In contrast, being at the cutting edge of business development, where time is currency and the focus is on markets and customers, inevitably leads to a more pioneering, entrepreneurial work style. “It is fun not to be safe – safe is a boring word” was one reflection which captured this change. A more formal indicator is the introduction of performance measurement and reward systems which emphasise revenue growth or meeting product time to market goals. Two of the most frequent words used by interviewees to capture how new IT differs from the past were “entrepreneurial” and “risk-taking”. “Let’s try it: I think I know how” was a phrase which seemed best to capture this entrepreneurial style.

A “Fun Climate” Most of the words we have used to characterise old IT – “cost”, “engineering”, “disciplined”, “inward-facing” convey a serious or earnest climate. The traditional IT shop very often became a production facility populated by section partitions, progress charts, orderlines and some lack of soul. Such an environment perhaps suited the often introverted personality types who entered the IT profession.

In new IT departments, multidisciplinary groups may be chatting over a screen design or surrounding a whiteboard. The CEO or COO may be deep in conversation with a programmer. There are probably icons or vision statements on the wall to remind everyone of the purpose of the business. In classical start-up mode, there may be a football table or games area in the centre of the office. One spin-off company had a “chill out” zone where IT personnel could relax – and often new norms of dressing down are being set. One IT executive observed that “the social side and work have merged: enjoy and socialise while working”. Indeed our interview conversations often were peppered with words like “fun”, “exciting”, “buzz”, “roller coaster” – and, of course, “cool”.

Technology Edge For many years IT executives as much as business executives have been somewhat risk-averse about new technologies and techniques. “Leading edge is bleeding edge” captures this attitude. New technologies have enabled new ways of doing business, but many firms prefer to be quick followers rather than early adopters. Even IT professionals often would see beta-testing of a new version of software as the limit to risk-taking. Indeed there is a very sound case for at least believing in appropriate technology (Bensaou and Earl 1998), matching the sophistication of a technology to the business need.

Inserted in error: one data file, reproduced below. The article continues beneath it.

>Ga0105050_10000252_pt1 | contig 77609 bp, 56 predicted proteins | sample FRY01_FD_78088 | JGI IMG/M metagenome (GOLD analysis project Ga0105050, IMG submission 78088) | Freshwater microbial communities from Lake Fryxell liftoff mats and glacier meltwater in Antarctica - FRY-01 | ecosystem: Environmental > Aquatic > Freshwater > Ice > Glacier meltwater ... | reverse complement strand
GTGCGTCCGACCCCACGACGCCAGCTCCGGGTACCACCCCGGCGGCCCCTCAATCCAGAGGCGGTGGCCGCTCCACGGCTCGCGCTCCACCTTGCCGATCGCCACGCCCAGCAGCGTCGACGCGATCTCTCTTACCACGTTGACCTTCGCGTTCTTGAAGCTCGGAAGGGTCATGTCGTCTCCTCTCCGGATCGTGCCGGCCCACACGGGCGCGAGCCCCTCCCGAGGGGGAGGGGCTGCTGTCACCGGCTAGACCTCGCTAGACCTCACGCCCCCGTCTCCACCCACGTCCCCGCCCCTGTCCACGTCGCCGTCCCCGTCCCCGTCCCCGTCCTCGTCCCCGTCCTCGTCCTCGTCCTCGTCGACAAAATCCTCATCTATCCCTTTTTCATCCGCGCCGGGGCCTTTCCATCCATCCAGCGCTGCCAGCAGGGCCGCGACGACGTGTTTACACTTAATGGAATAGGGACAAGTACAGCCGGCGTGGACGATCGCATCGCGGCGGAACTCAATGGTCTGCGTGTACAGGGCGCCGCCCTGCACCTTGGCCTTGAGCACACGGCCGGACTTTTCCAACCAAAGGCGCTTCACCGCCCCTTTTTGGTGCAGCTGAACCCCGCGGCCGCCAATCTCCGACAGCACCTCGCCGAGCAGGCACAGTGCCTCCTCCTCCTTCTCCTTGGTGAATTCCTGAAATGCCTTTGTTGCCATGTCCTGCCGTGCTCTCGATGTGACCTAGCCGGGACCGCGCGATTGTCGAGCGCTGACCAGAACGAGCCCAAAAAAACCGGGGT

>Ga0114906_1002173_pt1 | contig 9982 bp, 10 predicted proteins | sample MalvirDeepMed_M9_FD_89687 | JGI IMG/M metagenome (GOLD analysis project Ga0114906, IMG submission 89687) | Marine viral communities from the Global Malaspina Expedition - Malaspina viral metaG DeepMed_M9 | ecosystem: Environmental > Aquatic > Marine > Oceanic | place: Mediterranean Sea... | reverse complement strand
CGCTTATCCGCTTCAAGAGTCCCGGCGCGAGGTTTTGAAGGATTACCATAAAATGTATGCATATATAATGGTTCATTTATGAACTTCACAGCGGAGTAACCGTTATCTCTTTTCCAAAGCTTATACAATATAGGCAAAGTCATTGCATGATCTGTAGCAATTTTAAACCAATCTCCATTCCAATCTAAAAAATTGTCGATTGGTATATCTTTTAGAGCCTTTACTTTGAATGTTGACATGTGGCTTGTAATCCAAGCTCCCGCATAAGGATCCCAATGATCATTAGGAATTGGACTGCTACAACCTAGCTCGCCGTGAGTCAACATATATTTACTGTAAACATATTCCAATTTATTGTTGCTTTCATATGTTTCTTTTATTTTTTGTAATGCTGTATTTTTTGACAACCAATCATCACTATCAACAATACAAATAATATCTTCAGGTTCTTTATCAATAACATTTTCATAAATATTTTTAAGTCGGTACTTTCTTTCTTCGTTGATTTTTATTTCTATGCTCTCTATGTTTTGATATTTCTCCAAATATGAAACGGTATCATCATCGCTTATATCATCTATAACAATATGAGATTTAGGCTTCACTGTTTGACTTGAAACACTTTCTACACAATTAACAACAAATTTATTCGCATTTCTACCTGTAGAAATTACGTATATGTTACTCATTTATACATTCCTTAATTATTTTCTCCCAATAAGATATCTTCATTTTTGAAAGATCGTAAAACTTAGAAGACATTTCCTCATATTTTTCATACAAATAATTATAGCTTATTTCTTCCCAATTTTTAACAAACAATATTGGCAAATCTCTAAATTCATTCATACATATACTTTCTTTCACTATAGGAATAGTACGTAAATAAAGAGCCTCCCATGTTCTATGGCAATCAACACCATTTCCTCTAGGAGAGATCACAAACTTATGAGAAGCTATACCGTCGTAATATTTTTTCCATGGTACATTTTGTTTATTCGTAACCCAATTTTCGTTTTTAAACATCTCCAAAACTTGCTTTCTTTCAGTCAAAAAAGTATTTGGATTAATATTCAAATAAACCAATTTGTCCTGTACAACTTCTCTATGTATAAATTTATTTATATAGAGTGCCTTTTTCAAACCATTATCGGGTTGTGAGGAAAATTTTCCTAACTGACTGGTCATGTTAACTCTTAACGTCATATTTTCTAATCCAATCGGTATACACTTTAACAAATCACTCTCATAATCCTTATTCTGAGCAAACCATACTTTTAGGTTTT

In E-commerce ventures, the technology risk profile has changed. There is a willingness, even a recognition of the imperative, to be early adopters and to experiment. During our six month study, several start-ups and spin-offs assessed, initiated and implemented new WAP-based channels. Others were investing in interactive digital television channels as complements to PC-Internet channels. Most of our companies were actively engaged in technology forecasting and scanning, technology R&D and joint ventures with new technology companies. It is not unusual for CEOs of dotcom start-ups and spin-offs to go on regular technology study tours and to meet with their counterparts in core technology supplies. Finally, expenditure on IT is rising rapidly in e-commerce ventures, not least as new platforms are developed. As one incumbent CIO remarked: “We have been reluctant to engage in technological R;D in the past, but now it’s becoming an imperative.”

These seven shifts in the character or conduct of IT may be temporary, reflecting the fervour of “dotcom mania”, the disequilibrium effect of new technology and, in the case of spin-offs and incumbents, the explicit attempt to change the context. However, they seem likely to stimulate both unlearning and new learning and we collected evidence of at least seven shifts in IT practice across the sample firms (Table 2).